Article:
The Metropolitan Nashville Airport Authority (MNAA) has released results of its comprehensive, independently conducted disparity study that measures the effectiveness of the Authority’s Small, Minority and Woman-owned Business Enterprise (SMWBE) and Disadvantaged Business Enterprise (DBE) programs in relation to the diversity of the region’s business market since the last study was released in 2007.
Conducted by independent research firm Colette Holt & Associates, the disparity study cites the success of MNAA’s efforts and recommends continuation and expansion of these programs to further reduce any disparities in access to airport contracting opportunities based on race and gender.
MNAA’s SMWBE and DBE programs provide historically underrepresented businesses with certification assistance, education programs and skill development so they can pursue and compete for procurement opportunities. Since 2007, MNAA has certified 385 SMWBEs and invested $76 million in contracts for concessions, construction and professional services, with more than $6.5 million in contracts in the previous fiscal year.
Holt thinks it’s important to know the difference between a DBE program and a small business program.
“The city is not a DBE program, it’s a small business program, Holt said, “the courts treat the race and gender and small groups differently.”
“This disparity study measures the effectiveness of our efforts to-date and will help us address any disparities in access to contracting opportunities based on race and gender at our airports. It also provides recommendations on how we can further enhance and grow our programs as our airports and region continue to grow. We are proud to have one the strongest business diversity programs in the country,” Rob Wigington, MNAA president/CEO said.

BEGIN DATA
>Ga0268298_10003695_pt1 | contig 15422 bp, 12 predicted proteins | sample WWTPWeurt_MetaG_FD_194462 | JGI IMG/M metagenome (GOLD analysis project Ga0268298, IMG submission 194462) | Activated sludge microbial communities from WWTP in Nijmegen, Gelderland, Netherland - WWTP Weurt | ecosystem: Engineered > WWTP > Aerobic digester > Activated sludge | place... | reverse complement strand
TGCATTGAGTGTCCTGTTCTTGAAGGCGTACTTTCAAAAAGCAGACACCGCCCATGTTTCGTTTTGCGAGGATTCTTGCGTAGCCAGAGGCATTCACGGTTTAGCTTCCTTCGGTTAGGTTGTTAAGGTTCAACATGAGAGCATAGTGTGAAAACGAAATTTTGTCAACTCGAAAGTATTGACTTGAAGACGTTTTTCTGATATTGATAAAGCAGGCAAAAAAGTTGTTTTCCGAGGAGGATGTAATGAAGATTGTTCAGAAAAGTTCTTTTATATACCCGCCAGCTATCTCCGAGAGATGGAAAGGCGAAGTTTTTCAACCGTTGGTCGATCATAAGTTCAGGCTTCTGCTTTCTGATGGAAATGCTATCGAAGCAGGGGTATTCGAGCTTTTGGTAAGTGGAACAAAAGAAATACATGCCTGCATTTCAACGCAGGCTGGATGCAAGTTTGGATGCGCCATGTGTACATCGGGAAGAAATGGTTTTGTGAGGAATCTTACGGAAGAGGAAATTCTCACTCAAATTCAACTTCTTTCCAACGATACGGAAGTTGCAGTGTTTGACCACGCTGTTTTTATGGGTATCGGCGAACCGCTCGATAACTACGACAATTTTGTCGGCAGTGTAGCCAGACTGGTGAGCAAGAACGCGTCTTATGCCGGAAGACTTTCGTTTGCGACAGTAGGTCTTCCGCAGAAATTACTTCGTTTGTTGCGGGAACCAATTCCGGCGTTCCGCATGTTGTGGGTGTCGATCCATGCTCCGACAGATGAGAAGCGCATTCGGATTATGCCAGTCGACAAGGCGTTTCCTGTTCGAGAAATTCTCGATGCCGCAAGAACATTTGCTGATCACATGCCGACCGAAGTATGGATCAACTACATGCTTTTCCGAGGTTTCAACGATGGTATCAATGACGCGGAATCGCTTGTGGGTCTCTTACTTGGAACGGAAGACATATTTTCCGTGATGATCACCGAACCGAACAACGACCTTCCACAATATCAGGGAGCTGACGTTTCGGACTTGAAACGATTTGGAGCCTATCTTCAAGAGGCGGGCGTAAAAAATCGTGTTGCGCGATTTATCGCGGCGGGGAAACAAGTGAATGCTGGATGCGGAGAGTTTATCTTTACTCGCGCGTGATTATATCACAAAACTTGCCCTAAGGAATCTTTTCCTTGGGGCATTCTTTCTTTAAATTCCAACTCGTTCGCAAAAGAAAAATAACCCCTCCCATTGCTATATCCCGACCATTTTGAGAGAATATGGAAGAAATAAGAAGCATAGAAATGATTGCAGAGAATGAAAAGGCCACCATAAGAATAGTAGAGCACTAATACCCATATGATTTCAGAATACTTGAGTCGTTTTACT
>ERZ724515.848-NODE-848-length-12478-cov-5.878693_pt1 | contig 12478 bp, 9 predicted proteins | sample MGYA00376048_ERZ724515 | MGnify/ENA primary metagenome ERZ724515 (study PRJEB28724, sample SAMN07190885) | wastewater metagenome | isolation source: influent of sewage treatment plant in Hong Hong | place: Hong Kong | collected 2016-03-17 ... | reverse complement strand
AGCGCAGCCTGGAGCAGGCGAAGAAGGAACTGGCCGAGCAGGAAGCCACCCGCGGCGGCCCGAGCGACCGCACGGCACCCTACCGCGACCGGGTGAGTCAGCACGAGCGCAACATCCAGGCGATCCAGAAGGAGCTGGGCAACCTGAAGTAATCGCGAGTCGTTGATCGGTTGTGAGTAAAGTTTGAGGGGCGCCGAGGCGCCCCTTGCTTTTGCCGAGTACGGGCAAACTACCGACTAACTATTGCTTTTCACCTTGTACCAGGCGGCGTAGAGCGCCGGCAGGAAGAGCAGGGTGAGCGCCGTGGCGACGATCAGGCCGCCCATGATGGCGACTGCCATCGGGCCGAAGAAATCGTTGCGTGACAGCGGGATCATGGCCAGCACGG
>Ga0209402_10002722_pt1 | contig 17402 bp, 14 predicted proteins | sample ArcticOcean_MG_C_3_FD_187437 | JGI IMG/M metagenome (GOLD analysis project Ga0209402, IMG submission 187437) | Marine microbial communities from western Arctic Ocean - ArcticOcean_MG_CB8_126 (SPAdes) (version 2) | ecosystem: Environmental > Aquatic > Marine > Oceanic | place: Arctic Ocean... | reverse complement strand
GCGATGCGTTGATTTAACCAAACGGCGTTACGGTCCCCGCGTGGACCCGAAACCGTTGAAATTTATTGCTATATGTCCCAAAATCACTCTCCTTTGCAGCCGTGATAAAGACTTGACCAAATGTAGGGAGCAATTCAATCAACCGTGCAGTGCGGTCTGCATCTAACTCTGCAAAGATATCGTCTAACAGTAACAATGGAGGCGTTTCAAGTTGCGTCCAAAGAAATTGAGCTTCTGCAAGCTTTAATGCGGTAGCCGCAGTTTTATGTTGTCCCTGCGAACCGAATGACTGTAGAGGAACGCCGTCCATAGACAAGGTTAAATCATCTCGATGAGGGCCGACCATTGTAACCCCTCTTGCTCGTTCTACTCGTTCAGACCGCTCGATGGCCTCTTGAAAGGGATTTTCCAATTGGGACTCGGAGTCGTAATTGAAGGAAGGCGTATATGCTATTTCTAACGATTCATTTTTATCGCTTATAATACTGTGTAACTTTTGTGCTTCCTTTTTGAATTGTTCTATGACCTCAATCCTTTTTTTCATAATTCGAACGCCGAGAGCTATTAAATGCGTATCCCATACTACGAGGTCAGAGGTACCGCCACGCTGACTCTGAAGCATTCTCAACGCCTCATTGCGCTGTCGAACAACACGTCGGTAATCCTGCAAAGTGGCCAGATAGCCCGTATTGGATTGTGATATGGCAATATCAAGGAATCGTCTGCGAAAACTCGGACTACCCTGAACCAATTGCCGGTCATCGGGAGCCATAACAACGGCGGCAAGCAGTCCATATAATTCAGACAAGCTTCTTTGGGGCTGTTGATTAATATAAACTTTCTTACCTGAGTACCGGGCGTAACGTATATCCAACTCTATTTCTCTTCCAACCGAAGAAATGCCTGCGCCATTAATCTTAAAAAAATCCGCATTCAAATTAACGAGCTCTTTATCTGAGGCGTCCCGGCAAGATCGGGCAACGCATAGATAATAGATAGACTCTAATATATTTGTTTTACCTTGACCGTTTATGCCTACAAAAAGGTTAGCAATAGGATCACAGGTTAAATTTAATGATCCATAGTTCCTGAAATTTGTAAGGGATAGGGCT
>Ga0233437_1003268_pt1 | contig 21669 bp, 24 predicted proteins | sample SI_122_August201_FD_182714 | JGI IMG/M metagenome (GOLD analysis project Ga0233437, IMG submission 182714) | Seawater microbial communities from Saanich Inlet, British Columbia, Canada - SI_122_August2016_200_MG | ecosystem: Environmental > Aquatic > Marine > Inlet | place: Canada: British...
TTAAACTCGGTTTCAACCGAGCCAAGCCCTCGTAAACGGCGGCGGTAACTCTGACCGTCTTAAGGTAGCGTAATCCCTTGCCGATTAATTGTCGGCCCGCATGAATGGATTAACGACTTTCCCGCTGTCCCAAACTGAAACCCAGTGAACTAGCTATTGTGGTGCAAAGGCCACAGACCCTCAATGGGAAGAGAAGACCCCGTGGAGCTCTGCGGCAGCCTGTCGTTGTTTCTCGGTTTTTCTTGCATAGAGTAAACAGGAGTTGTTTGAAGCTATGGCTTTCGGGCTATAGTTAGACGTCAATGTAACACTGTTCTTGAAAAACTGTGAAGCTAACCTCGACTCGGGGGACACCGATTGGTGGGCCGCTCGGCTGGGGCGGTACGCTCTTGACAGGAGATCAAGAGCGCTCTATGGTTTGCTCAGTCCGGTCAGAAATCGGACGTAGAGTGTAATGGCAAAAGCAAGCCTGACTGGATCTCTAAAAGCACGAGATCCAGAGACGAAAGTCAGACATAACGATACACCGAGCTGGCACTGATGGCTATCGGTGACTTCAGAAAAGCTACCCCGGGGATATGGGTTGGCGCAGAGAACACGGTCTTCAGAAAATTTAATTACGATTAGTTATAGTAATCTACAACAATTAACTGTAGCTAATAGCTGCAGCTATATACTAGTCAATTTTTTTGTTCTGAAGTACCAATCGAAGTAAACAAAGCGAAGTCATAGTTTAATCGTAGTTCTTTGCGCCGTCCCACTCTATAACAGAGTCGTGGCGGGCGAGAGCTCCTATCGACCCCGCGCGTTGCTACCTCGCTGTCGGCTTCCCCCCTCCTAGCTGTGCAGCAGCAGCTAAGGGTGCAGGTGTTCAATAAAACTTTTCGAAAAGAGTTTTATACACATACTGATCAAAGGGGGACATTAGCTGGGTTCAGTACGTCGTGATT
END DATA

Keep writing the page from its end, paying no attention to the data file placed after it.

If you have a small business and you’re trying to pass it off as a DBE Holt says you will go jail no questions about it.
Disparity studies evaluate contracting data to measure the participation of available small, minority and woman-owned business enterprises within public entities. Disparities exist when these firms are found to be underutilized in comparison to the proportion of available and capable firms in the region. MNAA’s last disparity study was conducted in 2007.
Colette Holt & Associates analyzed MNAA contract data from 2008 to 2012 using extensive focus groups and anecdotal evidence. Both disadvantaged and non-dis-
advantaged firms expressed satisfaction in MNAA’s programs and believed they were effective in providing access to procurement opportunities. Overall, the results suggest that MNAA’s programs have been successful in reducing barriers to participation and recommends those efforts be continued and expanded.
“The airport is in a very good position just in case someone decides to take us down,” said Holt.
She says MNAA has the best program she’s seen and she credits that to three factors:
1) Commitment of the leadership to do something
2) Good committed staff people to carry it out
3) The money spent on technology to know what’s going on/systems in place to monitor
Holt also added the fact that the MNAA pays promptly, something that is very important to her since she’s her own boss.
Davita Taylor, director of business diversity development program of MNAA, says she is proud of that but what she is most proud of is the emerging contractor program and mentorship program, Protégé, which is ran with Tennessee State University.
Taylor said it’s important to her that “everyone is getting an opportunity to participate.”
For more information on MNAA’s Business Diversity Development program, visit www.flynashville.com/business-diversity-development